Availability of Data and Materials

A de-identified dataset of the data generated and analyzed during this study is included in this published article and its supplementary information files (Additional file 3).


  1. We use the term “women” and participants interchangeably throughout this article but acknowledge that not all individuals who need contraceptive services (or who were served by this initiative) identify as women. Transgender men and gender-nonconforming individuals were eligible for all aspects of participation.



Long-acting removable contraception


Affordable Care Act

HER Salt Lake:

HER Salt Lake Contraceptive Initiative


Planned Parenthood Association of Utah


Federal poverty level


Research Electronic Data Capture


Intrauterine Device


Odds Ratio


Adjusted Odds Ratio


Confidence Interval


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We would like to thank all the participants and personnel involved in making this study possible.


This project is funded by the Society of Family Planning Research Fund, the William and Flora Hewlett Foundation, the Willard L. Eccles Foundation, the Intermountain Community Care Foundation, an anonymous foundation, and private contributions from community members. In addition, the following companies contributed contraceptive products for the project: Bayer Women’s Healthcare, Merck & Co., Inc., and Teva Pharmaceuticals. Team members receive support from the Eunice Kennedy Shriver National Institute of Child Health & Human Development and the Office of Research on Women’s Health of the National Institute of Health, LMG via IK12HD085816, JNS via Award Number K12HD085852 and DKT via K24HD087436. Use of REDCap provided by Eunice Kennedy Shriver National Institute of Child Health and Development Grant (8UL1TR000105 (formerly UL1RR025764) NCATS/NIH). The findings and conclusions in this article are those of the authors and do not necessarily represent the views of Planned Parenthood Federation of America, Inc.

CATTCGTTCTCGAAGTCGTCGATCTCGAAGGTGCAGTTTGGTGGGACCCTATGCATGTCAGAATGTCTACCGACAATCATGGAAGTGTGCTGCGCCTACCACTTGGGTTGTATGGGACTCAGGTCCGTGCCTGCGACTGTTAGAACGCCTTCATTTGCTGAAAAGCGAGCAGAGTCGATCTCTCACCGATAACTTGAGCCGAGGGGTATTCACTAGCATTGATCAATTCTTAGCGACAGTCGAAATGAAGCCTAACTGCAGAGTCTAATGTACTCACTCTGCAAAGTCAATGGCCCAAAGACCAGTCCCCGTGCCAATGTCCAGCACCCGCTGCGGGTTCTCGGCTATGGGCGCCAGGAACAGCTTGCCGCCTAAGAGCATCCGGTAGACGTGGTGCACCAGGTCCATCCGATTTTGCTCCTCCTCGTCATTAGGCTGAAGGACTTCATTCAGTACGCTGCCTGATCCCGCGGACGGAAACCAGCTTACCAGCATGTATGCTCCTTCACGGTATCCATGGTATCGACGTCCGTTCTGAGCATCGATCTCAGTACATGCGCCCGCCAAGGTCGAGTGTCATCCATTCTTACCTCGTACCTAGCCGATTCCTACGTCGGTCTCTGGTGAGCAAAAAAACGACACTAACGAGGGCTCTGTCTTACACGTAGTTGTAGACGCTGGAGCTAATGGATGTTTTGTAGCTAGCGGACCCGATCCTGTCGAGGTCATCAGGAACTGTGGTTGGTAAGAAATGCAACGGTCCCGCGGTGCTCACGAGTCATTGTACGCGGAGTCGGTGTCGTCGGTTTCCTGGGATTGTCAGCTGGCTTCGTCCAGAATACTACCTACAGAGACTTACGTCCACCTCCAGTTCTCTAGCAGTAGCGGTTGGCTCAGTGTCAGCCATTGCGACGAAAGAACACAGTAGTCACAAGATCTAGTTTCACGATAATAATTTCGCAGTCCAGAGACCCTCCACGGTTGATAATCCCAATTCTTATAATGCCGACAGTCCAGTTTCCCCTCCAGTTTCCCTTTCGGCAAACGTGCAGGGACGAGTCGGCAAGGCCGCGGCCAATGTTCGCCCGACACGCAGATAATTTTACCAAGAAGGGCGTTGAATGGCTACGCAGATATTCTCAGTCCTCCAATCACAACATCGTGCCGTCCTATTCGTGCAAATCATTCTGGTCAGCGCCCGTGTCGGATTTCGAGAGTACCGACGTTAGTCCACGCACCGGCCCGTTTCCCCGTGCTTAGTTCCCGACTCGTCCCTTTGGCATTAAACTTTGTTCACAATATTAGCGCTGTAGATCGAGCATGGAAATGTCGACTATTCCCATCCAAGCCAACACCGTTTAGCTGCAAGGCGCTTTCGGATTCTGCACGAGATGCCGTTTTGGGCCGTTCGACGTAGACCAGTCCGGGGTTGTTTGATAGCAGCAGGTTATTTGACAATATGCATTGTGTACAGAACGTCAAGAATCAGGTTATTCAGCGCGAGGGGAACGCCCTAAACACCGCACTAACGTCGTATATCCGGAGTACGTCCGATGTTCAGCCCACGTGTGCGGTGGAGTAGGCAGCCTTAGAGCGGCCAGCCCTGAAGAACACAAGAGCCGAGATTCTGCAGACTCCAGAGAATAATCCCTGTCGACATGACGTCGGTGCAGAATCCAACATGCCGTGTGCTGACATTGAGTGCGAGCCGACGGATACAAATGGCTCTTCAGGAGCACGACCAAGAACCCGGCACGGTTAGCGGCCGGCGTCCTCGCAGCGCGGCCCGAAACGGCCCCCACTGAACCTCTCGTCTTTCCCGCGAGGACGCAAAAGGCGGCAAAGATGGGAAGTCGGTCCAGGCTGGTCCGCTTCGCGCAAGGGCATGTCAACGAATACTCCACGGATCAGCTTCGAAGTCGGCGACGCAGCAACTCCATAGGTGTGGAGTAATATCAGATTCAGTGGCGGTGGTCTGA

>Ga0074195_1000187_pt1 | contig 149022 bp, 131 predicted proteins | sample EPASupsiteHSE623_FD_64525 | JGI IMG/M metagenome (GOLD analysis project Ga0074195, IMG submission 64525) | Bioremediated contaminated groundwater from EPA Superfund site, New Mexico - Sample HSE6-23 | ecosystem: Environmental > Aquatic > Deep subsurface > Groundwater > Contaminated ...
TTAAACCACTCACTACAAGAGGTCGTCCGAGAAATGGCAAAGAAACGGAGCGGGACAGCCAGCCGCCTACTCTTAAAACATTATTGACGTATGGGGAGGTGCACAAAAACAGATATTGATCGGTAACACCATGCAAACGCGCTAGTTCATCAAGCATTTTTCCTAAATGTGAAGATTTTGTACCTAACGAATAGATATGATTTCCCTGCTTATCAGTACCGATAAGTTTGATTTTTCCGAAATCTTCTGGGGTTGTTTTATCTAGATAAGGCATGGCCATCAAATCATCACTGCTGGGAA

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DKT, JNS and RS were responsible for study design and oversight. AG conducted data analysis, composed the manuscript and prepared it for publication. All authors participated in the revision of the final manuscript and approved the final version.

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Correspondence to Alexandra Gero.

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Ethics approval and Consent to participate